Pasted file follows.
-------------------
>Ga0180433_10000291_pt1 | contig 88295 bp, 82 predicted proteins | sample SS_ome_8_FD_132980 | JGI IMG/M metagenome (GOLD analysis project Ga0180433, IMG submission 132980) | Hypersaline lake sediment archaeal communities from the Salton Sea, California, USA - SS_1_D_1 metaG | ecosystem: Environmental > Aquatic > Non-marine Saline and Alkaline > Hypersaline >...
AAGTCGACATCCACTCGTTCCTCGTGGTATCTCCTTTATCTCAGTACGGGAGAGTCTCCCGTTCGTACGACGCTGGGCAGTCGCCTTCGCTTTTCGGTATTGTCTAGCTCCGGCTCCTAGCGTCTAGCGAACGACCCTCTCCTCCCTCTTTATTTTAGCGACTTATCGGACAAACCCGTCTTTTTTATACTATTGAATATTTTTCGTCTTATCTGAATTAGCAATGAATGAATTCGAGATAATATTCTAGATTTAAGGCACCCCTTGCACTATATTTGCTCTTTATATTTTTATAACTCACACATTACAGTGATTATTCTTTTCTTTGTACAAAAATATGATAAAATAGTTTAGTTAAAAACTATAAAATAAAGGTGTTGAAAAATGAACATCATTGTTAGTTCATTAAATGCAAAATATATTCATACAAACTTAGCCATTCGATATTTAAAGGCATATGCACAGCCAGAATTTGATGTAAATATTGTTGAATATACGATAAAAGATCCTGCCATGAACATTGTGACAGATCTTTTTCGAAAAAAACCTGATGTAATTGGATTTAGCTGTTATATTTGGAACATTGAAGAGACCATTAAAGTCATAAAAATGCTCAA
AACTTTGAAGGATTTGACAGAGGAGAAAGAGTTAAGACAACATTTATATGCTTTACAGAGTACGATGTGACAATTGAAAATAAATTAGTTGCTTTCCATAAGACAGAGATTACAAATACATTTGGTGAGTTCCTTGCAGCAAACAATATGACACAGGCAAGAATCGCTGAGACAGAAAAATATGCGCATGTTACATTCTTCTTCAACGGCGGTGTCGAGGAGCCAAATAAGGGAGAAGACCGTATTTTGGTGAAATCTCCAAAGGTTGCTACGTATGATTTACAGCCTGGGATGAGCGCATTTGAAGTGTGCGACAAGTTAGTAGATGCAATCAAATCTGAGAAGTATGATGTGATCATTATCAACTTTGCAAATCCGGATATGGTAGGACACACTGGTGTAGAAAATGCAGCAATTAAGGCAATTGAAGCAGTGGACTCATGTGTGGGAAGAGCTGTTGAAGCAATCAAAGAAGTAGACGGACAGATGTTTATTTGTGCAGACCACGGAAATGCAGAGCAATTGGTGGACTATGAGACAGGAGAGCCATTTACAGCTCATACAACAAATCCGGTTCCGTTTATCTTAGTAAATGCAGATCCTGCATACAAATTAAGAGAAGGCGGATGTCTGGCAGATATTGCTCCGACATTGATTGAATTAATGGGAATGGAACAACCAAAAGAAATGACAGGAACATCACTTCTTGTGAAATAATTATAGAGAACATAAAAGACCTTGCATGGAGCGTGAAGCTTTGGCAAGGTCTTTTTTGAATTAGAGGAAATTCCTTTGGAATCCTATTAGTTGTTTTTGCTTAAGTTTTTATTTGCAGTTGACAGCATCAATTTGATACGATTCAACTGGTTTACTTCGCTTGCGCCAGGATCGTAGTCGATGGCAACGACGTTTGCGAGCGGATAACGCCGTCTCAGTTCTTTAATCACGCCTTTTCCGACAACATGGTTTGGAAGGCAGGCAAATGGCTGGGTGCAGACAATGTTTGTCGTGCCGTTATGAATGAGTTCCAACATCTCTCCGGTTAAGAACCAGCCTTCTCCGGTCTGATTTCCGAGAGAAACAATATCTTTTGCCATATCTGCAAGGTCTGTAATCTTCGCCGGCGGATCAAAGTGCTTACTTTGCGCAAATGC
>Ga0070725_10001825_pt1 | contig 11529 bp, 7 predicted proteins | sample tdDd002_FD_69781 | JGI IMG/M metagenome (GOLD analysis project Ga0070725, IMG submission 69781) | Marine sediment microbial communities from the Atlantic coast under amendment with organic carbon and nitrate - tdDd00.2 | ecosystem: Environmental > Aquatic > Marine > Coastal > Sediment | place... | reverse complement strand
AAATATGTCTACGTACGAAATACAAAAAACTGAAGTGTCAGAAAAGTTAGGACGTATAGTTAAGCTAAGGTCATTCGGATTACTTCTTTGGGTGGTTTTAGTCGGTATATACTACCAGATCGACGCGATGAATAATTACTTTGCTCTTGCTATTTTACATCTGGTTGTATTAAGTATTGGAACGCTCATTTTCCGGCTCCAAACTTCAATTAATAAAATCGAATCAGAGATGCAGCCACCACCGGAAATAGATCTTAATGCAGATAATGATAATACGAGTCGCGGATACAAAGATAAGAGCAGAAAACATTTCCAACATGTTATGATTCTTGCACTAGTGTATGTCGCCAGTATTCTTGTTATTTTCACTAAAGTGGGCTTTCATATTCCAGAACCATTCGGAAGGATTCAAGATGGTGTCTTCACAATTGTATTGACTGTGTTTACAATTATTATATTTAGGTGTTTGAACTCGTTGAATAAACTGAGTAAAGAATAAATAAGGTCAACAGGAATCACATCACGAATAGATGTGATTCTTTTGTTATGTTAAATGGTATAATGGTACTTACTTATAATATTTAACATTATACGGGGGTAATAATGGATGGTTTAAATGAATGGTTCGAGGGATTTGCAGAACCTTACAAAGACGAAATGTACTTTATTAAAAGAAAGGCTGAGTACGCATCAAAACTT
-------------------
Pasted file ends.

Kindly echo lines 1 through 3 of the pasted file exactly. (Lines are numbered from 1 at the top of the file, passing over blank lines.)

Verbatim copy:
>Ga0180433_10000291_pt1 | contig 88295 bp, 82 predicted proteins | sample SS_ome_8_FD_132980 | JGI IMG/M metagenome (GOLD analysis project Ga0180433, IMG submission 132980) | Hypersaline lake sediment archaeal communities from the Salton Sea, California, USA - SS_1_D_1 metaG | ecosystem: Environmental > Aquatic > Non-marine Saline and Alkaline > Hypersaline >...
AAGTCGACATCCACTCGTTCCTCGTGGTATCTCCTTTATCTCAGTACGGGAGAGTCTCCCGTTCGTACGACGCTGGGCAGTCGCCTTCGCTTTTCGGTATTGTCTAGCTCCGGCTCCTAGCGTCTAGCGAACGACCCTCTCCTCCCTCTTTATTTTAGCGACTTATCGGACAAACCCGTCTTTTTTATACTATTGAATATTTTTCGTCTTATCTGAATTAGCAATGAATGAATTCGAGATAATATTCTAGATTTAAGGCACCCCTTGCACTATATTTGCTCTTTATATTTTTATAACTCACACATTACAGTGATTATTCTTTTCTTTGTACAAAAATATGATAAAATAGTTTAGTTAAAAACTATAAAATAAAGGTGTTGAAAAATGAACATCATTGTTAGTTCATTAAATGCAAAATATATTCATACAAACTTAGCCATTCGATATTTAAAGGCATATGCACAGCCAGAATTTGATGTAAATATTGTTGAATATACGATAAAAGATCCTGCCATGAACATTGTGACAGATCTTTTTCGAAAAAAACCTGATGTAATTGGATTTAGCTGTTATATTTGGAACATTGAAGAGACCATTAAAGTCATAAAAATGCTCAA
AACTTTGAAGGATTTGACAGAGGAGAAAGAGTTAAGACAACATTTATATGCTTTACAGAGTACGATGTGACAATTGAAAATAAATTAGTTGCTTTCCATAAGACAGAGATTACAAATACATTTGGTGAGTTCCTTGCAGCAAACAATATGACACAGGCAAGAATCGCTGAGACAGAAAAATATGCGCATGTTACATTCTTCTTCAACGGCGGTGTCGAGGAGCCAAATAAGGGAGAAGACCGTATTTTGGTGAAATCTCCAAAGGTTGCTACGTATGATTTACAGCCTGGGATGAGCGCATTTGAAGTGTGCGACAAGTTAGTAGATGCAATCAAATCTGAGAAGTATGATGTGATCATTATCAACTTTGCAAATCCGGATATGGTAGGACACACTGGTGTAGAAAATGCAGCAATTAAGGCAATTGAAGCAGTGGACTCATGTGTGGGAAGAGCTGTTGAAGCAATCAAAGAAGTAGACGGACAGATGTTTATTTGTGCAGACCACGGAAATGCAGAGCAATTGGTGGACTATGAGACAGGAGAGCCATTTACAGCTCATACAACAAATCCGGTTCCGTTTATCTTAGTAAATGCAGATCCTGCATACAAATTAAGAGAAGGCGGATGTCTGGCAGATATTGCTCCGACATTGATTGAATTAATGGGAATGGAACAACCAAAAGAAATGACAGGAACATCACTTCTTGTGAAATAATTATAGAGAACATAAAAGACCTTGCATGGAGCGTGAAGCTTTGGCAAGGTCTTTTTTGAATTAGAGGAAATTCCTTTGGAATCCTATTAGTTGTTTTTGCTTAAGTTTTTATTTGCAGTTGACAGCATCAATTTGATACGATTCAACTGGTTTACTTCGCTTGCGCCAGGATCGTAGTCGATGGCAACGACGTTTGCGAGCGGATAACGCCGTCTCAGTTCTTTAATCACGCCTTTTCCGACAACATGGTTTGGAAGGCAGGCAAATGGCTGGGTGCAGACAATGTTTGTCGTGCCGTTATGAATGAGTTCCAACATCTCTCCGGTTAAGAACCAGCCTTCTCCGGTCTGATTTCCGAGAGAAACAATATCTTTTGCCATATCTGCAAGGTCTGTAATCTTCGCCGGCGGATCAAAGTGCTTACTTTGCGCAAATGC